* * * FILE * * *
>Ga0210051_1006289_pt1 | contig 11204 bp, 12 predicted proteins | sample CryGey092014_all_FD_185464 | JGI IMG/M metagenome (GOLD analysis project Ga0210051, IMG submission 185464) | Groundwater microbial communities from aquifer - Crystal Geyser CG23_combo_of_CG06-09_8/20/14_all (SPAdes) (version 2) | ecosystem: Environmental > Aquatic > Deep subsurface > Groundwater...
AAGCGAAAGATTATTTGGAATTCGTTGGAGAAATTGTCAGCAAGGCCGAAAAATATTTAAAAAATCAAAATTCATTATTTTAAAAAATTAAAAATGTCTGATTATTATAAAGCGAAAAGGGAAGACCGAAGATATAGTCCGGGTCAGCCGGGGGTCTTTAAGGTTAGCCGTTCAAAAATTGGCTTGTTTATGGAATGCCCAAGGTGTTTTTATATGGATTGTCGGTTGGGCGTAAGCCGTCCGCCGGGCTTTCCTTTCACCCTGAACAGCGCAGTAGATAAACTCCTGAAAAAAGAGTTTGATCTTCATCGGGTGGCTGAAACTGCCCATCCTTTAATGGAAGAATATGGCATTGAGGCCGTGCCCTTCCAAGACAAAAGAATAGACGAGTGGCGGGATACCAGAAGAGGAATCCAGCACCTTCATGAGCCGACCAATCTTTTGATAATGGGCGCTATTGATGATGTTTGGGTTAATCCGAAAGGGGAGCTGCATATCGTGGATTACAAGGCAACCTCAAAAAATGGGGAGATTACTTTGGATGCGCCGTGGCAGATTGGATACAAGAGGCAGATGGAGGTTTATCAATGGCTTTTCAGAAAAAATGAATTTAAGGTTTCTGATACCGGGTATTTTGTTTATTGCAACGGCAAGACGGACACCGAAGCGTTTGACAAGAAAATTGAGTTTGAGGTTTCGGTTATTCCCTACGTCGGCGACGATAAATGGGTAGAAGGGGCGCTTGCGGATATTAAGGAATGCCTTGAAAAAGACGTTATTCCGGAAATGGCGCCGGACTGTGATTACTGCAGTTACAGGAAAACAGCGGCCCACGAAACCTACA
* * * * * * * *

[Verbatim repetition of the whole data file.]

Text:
>Ga0210051_1006289_pt1 | contig 11204 bp, 12 predicted proteins | sample CryGey092014_all_FD_185464 | JGI IMG/M metagenome (GOLD analysis project Ga0210051, IMG submission 185464) | Groundwater microbial communities from aquifer - Crystal Geyser CG23_combo_of_CG06-09_8/20/14_all (SPAdes) (version 2) | ecosystem: Environmental > Aquatic > Deep subsurface > Groundwater...
AAGCGAAAGATTATTTGGAATTCGTTGGAGAAATTGTCAGCAAGGCCGAAAAATATTTAAAAAATCAAAATTCATTATTTTAAAAAATTAAAAATGTCTGATTATTATAAAGCGAAAAGGGAAGACCGAAGATATAGTCCGGGTCAGCCGGGGGTCTTTAAGGTTAGCCGTTCAAAAATTGGCTTGTTTATGGAATGCCCAAGGTGTTTTTATATGGATTGTCGGTTGGGCGTAAGCCGTCCGCCGGGCTTTCCTTTCACCCTGAACAGCGCAGTAGATAAACTCCTGAAAAAAGAGTTTGATCTTCATCGGGTGGCTGAAACTGCCCATCCTTTAATGGAAGAATATGGCATTGAGGCCGTGCCCTTCCAAGACAAAAGAATAGACGAGTGGCGGGATACCAGAAGAGGAATCCAGCACCTTCATGAGCCGACCAATCTTTTGATAATGGGCGCTATTGATGATGTTTGGGTTAATCCGAAAGGGGAGCTGCATATCGTGGATTACAAGGCAACCTCAAAAAATGGGGAGATTACTTTGGATGCGCCGTGGCAGATTGGATACAAGAGGCAGATGGAGGTTTATCAATGGCTTTTCAGAAAAAATGAATTTAAGGTTTCTGATACCGGGTATTTTGTTTATTGCAACGGCAAGACGGACACCGAAGCGTTTGACAAGAAAATTGAGTTTGAGGTTTCGGTTATTCCCTACGTCGGCGACGATAAATGGGTAGAAGGGGCGCTTGCGGATATTAAGGAATGCCTTGAAAAAGACGTTATTCCGGAAATGGCGCCGGACTGTGATTACTGCAGTTACAGGAAAACAGCGGCCCACGAAACCTACA